In what is basically an old-school Viking movie with a supernatural edge, Banderas plays the ultimate outsider, Ahmed Ibn Fahdlan, a medieval poet from Baghdad who’s banished to a faraway ambassadorial post after an unwise liaison. On the journey with his translator-servant (Omar Sharif), he encounters a fearsome group of "north men" led by Buliwyf (Vladimir Kulich) who are in the midst of sending their former king off to Valhalla via cremation.
When a messenger arrives at the encampment to seek their aid for his Scandinavian village, which is being ravaged by demonic scourge, Ahmed grins at their superstitious gullibility. But his response is more muted when their resident oracle decrees that Ahmed be the 13th warrior in their rescue party. So the crew heads north to battle the mythical wendol, a man-beast with ferocious powers who beheads victims and often eats the remains.
Screenwriters William Wisher and Warren Lewis have adapted The 13th Warrior from Michael Crichton’s novel, Eaters of the Dead, which in turn was inspired by 10th century historical accounts written by the real Ahmed Ibn Fahdlan chronicling his encounters with Norse warriors. But director John McTiernan (The Thomas Crown Affair) isn’t concerned with maintaining reality beyond the film’s authentic costumes and sets.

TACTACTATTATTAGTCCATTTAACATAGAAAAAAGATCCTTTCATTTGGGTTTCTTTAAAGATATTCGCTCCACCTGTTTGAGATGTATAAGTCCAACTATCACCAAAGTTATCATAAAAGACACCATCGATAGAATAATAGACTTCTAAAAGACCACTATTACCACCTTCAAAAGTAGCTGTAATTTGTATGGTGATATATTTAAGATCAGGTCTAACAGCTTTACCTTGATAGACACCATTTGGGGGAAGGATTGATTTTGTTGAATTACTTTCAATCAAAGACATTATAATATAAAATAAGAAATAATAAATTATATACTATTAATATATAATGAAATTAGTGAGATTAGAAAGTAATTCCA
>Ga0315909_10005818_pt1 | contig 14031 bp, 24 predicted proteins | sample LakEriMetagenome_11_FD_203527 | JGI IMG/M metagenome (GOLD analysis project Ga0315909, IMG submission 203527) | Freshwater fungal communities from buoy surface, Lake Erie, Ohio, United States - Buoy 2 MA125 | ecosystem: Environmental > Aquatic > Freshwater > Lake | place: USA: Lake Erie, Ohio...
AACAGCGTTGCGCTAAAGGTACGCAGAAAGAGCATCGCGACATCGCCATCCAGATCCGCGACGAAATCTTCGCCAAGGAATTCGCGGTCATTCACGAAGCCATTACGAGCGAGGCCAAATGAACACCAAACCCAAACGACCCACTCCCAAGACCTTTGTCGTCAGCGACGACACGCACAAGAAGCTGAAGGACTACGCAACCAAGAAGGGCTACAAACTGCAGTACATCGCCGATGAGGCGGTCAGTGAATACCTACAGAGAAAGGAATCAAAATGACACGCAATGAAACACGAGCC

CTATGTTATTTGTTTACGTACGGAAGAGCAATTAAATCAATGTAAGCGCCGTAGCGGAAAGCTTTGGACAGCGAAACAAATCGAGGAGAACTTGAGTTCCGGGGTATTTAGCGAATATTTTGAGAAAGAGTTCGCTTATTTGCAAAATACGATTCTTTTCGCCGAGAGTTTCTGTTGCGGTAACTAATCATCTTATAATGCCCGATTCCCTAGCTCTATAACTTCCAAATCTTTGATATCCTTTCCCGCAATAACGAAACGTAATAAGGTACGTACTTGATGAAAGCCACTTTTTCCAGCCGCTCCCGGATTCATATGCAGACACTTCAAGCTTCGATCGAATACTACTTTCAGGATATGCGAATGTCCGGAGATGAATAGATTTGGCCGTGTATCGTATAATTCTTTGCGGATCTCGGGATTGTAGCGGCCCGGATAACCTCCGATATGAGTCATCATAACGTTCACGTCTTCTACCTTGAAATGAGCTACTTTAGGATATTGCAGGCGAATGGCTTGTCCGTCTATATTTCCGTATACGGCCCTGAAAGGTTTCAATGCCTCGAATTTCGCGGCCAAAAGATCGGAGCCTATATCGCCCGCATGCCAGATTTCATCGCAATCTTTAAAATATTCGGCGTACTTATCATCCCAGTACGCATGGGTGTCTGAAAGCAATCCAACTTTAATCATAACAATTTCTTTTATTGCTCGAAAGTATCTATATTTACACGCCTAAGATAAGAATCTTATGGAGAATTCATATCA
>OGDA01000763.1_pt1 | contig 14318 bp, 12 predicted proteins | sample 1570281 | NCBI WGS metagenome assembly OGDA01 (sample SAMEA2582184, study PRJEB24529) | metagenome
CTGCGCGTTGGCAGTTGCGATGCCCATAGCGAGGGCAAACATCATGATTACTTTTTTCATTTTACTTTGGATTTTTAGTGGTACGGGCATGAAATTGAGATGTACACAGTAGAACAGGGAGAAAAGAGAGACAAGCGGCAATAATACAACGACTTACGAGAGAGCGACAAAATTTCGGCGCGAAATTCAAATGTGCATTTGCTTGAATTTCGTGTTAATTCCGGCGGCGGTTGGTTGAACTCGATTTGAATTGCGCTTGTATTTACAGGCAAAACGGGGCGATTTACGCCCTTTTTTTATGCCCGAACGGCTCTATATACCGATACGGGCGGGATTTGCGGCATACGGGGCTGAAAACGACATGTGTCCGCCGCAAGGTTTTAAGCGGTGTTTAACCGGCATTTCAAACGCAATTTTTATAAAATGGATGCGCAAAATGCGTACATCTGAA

McTiernan has constructed an action-adventure story in which the clash of cultures serves as a positive exchange, enriching both sides. The big crew of Norse warriors laughs at Ahmed’s smaller Arabian stallion until he demonstrates the horse’s agility. For his part, Ahmed questions the actions of even his closest compatriot, Herger (Dennis Storhoi), until he witnesses the battle finesse of these brutes, who use their brains as much as their brawn.
John McTiernan, that rare combination of commercial director and skillful storyteller, and modern fabulist Michael Crichton have effectively created a world where mythology informs everyday life. This makes the thrilling, often gory The 13th Warrior an enticing peek into not just another time, but a prerational world order which incorporates the seen and unseen into a unified mind-set.
Serena Donadoni writes about film for Metro Times. E-mail her at email@example.com.
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